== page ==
Security Spotlight

Identity management appliances reduce password cost

SECURITY SPOTLIGHT
Approximately one out of three help desk calls involve password reset. At $30 to $50 per call, password administration really adds up. Network operations and security managers who must cut that cost while satisfying industry regulations and privacy laws should consider identity management. Identity management refers to an integrated system of processes, policies and technologies that facilitate and control user access to applications and resources on the network.

Why deploy an Identity management appliance?
A well-implemented identity management solution can eliminate much of this overhead while strengthening network security and improving productivity. Identity management consolidates directory services and data stores that hold user identities, credentials, and policies. Identity management automates workflows associated with identity lifecycle, from account provisioning to update to revocation. Identity management helps companies regain control over independently-managed systems and applications that define their own user accounts and generate their own access logs. In many cases, identity management can also simplify life for end users.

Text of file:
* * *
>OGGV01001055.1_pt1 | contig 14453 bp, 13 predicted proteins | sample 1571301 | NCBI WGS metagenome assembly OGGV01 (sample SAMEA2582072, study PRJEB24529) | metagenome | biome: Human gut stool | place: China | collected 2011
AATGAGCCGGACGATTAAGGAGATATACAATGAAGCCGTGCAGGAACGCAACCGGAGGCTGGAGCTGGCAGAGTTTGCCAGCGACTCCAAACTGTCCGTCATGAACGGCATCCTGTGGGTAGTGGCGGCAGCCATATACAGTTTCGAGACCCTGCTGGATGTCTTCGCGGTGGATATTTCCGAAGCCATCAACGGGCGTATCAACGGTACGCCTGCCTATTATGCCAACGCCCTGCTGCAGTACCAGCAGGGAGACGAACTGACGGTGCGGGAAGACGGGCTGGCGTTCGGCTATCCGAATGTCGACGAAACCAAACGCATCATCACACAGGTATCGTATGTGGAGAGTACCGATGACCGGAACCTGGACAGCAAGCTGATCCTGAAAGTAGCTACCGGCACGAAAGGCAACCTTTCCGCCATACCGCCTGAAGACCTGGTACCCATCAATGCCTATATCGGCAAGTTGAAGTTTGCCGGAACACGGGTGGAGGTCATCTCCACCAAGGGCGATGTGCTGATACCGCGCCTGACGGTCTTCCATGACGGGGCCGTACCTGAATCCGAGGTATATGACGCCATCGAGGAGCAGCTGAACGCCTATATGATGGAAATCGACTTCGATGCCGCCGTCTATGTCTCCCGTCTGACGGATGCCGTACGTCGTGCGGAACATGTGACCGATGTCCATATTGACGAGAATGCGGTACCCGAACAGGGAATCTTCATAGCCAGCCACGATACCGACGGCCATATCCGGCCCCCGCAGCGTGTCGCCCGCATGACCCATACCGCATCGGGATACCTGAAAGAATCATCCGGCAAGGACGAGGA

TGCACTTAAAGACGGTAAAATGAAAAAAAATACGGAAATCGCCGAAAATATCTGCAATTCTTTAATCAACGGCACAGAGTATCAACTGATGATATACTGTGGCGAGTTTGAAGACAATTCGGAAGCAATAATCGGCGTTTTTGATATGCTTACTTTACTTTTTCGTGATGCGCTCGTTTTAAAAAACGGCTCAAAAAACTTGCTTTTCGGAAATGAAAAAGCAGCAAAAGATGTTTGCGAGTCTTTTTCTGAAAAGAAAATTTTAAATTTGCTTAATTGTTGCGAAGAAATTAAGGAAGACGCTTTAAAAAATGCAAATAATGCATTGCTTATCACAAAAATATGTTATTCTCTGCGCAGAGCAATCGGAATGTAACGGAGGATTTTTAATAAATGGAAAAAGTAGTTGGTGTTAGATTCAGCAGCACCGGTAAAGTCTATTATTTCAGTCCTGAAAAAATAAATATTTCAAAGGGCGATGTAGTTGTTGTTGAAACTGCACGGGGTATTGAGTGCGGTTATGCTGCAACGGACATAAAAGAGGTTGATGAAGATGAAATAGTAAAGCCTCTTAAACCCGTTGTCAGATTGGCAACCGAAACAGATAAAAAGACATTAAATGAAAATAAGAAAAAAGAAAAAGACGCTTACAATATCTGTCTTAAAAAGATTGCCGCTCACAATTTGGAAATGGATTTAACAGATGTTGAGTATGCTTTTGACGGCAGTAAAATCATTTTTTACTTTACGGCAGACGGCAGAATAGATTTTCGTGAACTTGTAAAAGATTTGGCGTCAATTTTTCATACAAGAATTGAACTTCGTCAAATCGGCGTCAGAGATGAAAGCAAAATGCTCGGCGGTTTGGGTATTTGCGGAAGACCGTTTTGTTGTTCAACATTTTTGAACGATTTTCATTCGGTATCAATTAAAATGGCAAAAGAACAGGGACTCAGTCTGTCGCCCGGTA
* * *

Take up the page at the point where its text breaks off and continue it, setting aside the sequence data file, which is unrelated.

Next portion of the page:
Various devices have been called identity appliances. Appliances like Infoblox IDeal IP consolidate disparate DNS, DHCP, and IP management services into a single box. Appliances like the RSA SecurID Appliance, Bayshore Neworks SingleKey Appliance, and SecureComputing Safeword SecureWire interface with many access devices to authenticate, authorize, and audit usage. Appliances like the Cisco Clean Access Appliance and the Juniper Infranet Controller 4000 enforce network access policies.